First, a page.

I agree with the people who say it isn't the film.
I liked Plux-X, but one of the things I liked about it was how well it worked in Diafine. I could shoot it at box speed in D76 (or whatever) or, if needed, at 400 and develop in Diafine, and carry one film. None of the other medium speed films I've tried have responded as well, and that includes FP4+ which does get an effective boost, just not as much. People who have tried Shanghai GP3 in Diafine say it is definitely not Plus-X, in this way at least.
But that's fairly minor. I have good 400 films I can use at box speed any time I want. I switched to FP4+ for medium speed (have a few rolls of Acros to try though) and like it a lot. The differences between the two, while probably not non-existent, are simply going to be drowned out in the noise compared to the differences in photographers.
I have prints in the same series that are from FP4+ and Plus-X negatives. I dare anyone to tell them apart.
Some of my series span longer periods typically 25 years+ and I have no issuse putting prints from Tmax100 and AP/APX100 alongside those shot more recently with Delta 100 and even HP5 (LF) although I have had to reprint on current papers but that's another issue.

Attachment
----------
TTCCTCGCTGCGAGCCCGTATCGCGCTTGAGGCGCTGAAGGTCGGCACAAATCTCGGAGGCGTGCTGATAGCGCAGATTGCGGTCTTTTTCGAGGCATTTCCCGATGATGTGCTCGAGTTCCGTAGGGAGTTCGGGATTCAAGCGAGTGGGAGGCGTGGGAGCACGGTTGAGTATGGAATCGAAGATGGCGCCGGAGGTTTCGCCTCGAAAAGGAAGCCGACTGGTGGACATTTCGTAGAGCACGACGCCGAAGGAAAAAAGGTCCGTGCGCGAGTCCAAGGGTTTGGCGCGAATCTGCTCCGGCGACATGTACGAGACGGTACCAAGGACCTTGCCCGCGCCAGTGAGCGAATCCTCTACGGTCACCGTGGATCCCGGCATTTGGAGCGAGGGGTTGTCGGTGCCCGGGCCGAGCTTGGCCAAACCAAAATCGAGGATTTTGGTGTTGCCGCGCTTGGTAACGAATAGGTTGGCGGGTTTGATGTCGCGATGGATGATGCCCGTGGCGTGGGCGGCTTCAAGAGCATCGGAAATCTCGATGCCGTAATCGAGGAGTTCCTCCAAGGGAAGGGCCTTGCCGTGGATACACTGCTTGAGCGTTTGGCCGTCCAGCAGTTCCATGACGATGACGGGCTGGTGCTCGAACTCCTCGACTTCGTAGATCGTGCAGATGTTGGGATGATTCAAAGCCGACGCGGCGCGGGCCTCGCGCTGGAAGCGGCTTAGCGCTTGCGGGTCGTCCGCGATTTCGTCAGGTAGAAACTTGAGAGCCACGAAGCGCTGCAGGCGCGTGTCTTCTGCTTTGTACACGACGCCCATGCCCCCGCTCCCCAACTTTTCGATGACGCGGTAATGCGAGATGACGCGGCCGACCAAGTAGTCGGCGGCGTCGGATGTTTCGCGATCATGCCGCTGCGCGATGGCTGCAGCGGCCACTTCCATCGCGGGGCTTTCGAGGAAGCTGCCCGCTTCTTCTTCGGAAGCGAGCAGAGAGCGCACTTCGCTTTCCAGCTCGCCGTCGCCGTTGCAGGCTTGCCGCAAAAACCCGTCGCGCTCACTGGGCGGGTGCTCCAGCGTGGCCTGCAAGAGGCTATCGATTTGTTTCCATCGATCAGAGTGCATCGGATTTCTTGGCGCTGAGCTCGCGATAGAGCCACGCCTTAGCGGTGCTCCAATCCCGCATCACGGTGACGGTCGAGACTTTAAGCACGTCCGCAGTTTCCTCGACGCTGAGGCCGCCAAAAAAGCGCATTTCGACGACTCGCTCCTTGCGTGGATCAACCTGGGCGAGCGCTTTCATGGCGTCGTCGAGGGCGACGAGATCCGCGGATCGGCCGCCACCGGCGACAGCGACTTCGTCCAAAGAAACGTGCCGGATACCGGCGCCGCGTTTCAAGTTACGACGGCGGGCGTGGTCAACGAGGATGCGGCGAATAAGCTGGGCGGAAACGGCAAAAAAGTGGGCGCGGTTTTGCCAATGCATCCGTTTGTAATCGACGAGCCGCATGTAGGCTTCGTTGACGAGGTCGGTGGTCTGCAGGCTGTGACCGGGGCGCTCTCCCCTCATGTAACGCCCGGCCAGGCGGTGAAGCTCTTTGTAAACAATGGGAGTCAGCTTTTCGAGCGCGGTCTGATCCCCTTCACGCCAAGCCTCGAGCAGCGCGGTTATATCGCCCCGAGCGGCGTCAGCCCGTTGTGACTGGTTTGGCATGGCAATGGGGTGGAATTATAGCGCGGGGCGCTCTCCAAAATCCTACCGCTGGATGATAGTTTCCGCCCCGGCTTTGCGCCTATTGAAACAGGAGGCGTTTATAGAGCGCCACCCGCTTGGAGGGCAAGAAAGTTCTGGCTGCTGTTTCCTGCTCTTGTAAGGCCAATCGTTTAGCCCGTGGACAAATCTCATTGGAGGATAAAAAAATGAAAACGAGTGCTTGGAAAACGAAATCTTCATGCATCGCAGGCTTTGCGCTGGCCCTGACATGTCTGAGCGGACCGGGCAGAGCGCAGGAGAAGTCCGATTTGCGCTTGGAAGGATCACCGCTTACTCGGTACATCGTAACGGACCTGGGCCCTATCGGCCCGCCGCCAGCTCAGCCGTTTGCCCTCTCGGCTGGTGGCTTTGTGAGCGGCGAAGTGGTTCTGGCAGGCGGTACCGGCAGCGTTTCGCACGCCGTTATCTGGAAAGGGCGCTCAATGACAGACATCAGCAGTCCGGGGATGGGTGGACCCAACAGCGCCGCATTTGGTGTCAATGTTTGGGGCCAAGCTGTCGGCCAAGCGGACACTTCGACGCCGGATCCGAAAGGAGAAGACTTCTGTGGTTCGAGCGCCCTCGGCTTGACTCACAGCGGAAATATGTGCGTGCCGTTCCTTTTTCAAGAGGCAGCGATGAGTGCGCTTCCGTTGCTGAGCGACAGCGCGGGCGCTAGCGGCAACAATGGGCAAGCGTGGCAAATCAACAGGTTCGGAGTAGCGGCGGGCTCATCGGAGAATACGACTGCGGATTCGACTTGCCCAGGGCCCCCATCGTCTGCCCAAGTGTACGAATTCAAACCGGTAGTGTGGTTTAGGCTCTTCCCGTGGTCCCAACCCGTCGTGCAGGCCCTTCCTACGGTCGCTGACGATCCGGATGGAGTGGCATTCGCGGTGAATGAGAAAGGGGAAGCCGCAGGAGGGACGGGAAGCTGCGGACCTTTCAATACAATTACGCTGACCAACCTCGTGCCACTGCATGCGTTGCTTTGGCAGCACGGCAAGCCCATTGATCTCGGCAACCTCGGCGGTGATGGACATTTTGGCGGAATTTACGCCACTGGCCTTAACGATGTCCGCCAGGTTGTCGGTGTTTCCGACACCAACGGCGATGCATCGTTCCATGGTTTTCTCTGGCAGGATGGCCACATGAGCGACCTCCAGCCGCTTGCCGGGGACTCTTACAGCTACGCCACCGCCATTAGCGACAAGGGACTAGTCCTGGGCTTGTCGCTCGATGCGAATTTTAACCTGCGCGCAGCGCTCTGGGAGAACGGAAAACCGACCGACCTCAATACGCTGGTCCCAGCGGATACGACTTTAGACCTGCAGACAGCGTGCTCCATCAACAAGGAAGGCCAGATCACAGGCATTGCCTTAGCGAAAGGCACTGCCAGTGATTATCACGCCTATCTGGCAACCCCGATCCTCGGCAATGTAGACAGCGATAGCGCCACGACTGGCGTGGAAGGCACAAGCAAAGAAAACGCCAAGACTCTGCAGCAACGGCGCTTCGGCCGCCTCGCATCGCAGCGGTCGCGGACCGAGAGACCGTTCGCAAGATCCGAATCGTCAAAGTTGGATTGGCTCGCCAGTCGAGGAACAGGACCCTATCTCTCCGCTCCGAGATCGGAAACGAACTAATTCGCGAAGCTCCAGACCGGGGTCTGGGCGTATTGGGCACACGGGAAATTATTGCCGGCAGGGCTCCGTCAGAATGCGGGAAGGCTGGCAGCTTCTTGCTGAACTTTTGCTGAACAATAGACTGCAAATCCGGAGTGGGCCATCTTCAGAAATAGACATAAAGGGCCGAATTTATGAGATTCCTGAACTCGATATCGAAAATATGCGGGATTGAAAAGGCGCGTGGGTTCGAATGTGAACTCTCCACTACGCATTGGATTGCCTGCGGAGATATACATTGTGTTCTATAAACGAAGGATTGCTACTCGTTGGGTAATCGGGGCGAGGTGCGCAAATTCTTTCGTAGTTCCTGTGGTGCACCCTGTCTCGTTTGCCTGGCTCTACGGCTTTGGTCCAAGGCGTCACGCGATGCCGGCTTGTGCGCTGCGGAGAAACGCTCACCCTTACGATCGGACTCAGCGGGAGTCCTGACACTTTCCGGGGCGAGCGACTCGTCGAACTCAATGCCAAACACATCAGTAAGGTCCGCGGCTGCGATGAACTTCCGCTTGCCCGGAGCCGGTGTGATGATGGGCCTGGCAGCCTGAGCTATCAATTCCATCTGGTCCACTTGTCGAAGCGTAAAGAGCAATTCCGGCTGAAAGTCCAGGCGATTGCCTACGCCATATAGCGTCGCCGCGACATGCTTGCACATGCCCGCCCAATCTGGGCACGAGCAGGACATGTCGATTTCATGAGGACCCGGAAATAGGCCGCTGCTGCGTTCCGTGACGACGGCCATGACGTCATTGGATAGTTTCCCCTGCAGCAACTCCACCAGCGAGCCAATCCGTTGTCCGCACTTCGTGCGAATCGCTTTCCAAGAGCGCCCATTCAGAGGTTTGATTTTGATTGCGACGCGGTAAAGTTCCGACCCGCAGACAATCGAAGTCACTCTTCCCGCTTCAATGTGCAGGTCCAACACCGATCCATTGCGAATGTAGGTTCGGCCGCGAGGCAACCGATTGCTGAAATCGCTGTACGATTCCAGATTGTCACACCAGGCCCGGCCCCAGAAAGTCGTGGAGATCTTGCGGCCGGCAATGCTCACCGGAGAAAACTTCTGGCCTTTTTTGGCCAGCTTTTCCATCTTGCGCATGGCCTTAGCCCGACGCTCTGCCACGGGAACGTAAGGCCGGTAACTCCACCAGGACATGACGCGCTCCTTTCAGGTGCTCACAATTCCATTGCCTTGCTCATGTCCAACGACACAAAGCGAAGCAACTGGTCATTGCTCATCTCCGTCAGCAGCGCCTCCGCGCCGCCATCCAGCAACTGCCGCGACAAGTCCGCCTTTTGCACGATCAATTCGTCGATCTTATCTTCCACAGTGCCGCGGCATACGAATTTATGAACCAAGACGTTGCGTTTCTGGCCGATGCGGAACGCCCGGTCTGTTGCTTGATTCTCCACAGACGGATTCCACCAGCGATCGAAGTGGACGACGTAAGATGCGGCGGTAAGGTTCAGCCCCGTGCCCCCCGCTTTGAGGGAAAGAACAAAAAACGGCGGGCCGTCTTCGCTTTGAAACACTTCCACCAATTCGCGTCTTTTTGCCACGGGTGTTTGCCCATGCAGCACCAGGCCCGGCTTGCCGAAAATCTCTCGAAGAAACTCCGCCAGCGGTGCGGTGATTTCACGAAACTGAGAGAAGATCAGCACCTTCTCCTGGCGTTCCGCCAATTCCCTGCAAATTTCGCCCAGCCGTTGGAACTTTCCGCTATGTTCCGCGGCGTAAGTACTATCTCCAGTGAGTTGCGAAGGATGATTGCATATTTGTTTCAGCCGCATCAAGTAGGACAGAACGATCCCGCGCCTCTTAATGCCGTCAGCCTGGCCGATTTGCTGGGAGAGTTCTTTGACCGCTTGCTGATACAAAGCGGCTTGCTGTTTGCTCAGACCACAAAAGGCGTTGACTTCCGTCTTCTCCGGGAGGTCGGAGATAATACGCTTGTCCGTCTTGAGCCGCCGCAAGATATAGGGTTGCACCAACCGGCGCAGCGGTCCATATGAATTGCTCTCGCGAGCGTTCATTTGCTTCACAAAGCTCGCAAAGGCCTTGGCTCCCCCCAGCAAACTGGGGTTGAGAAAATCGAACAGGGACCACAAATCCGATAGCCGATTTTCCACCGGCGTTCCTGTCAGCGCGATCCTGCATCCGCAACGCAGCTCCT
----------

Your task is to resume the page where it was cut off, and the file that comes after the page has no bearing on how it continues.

I've been using more FP 4 recently and sure like it. It will most likely become my replacement for Plus-X. I get excellent results out of either and can't say one is better than the other, at least at my stage in the game.
If you are talking about trying to use APX 25 instead of TMZ, yes, it's the film. If you are comparing Portra 400 with Velvia 50, yes it's the film. But between Plus-X and FP4+? I'm with Thomas on this - develop both to the same contrast and I'd defy anyone to tell the difference in the prints by eye.
There is no "best". It all depends on what you are doing and what look you want. Plus X Pan was
appropriately marketed mainly as a studio portrait film. It had a very long sweeping toe designed to
give subtle midtones and highlight gradation. If you had a soft lighting ratio you would get gradation
in the shadows too. But with strong lighting you'd have to resort to compensating dev to dig deep,
and that would likely spoil the delicacy of the uppers. Not a very good film for direct sunlight conditions with deep shadows. The closest thing today in curve shape is Delta 100. FP4 has a much longer straight line, as does ACROS, though neither are true straight line films.